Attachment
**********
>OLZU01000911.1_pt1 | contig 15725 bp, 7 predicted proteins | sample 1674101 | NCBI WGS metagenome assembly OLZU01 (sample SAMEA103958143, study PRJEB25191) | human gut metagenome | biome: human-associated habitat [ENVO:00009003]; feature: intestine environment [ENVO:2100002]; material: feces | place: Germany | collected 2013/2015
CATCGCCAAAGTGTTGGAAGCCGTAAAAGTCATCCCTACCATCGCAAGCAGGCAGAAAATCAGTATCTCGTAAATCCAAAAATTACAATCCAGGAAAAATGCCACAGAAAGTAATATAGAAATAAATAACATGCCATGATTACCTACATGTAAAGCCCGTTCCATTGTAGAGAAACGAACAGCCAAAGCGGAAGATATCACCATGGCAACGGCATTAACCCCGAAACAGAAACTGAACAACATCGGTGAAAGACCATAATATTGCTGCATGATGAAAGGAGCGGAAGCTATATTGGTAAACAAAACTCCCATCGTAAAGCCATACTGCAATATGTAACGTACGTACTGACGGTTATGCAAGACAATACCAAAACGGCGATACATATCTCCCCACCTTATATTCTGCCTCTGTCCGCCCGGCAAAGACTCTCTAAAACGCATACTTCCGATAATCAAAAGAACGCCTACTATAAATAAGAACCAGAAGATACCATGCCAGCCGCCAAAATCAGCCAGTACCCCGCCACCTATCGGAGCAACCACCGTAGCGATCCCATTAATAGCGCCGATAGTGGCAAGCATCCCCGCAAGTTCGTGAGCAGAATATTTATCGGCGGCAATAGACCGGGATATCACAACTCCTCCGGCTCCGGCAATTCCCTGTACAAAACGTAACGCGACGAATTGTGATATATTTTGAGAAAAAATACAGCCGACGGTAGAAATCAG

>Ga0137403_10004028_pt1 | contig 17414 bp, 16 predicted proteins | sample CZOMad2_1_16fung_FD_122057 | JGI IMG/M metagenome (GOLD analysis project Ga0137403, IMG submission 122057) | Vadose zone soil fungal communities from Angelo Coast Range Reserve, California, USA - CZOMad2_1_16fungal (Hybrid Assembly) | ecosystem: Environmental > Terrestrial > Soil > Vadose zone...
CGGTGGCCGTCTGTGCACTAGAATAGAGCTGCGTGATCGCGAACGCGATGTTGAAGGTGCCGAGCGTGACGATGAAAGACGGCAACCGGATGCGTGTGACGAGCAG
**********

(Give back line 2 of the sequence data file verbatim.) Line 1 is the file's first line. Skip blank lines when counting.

CATCGCCAAAGTGTTGGAAGCCGTAAAAGTCATCCCTACCATCGCAAGCAGGCAGAAAATCAGTATCTCGTAAATCCAAAAATTACAATCCAGGAAAAATGCCACAGAAAGTAATATAGAAATAAATAACATGCCATGATTACCTACATGTAAAGCCCGTTCCATTGTAGAGAAACGAACAGCCAAAGCGGAAGATATCACCATGGCAACGGCATTAACCCCGAAACAGAAACTGAACAACATCGGTGAAAGACCATAATATTGCTGCATGATGAAAGGAGCGGAAGCTATATTGGTAAACAAAACTCCCATCGTAAAGCCATACTGCAATATGTAACGTACGTACTGACGGTTATGCAAGACAATACCAAAACGGCGATACATATCTCCCCACCTTATATTCTGCCTCTGTCCGCCCGGCAAAGACTCTCTAAAACGCATACTTCCGATAATCAAAAGAACGCCTACTATAAATAAGAACCAGAAGATACCATGCCAGCCGCCAAAATCAGCCAGTACCCCGCCACCTATCGGAGCAACCACCGTAGCGATCCCATTAATAGCGCCGATAGTGGCAAGCATCCCCGCAAGTTCGTGAGCAGAATATTTATCGGCGGCAATAGACCGGGATATCACAACTCCTCCGGCTCCGGCAATTCCCTGTACAAAACGTAACGCGACGAATTGTGATATATTTTGAGAAAAAATACAGCCGACGGTAGAAATCAG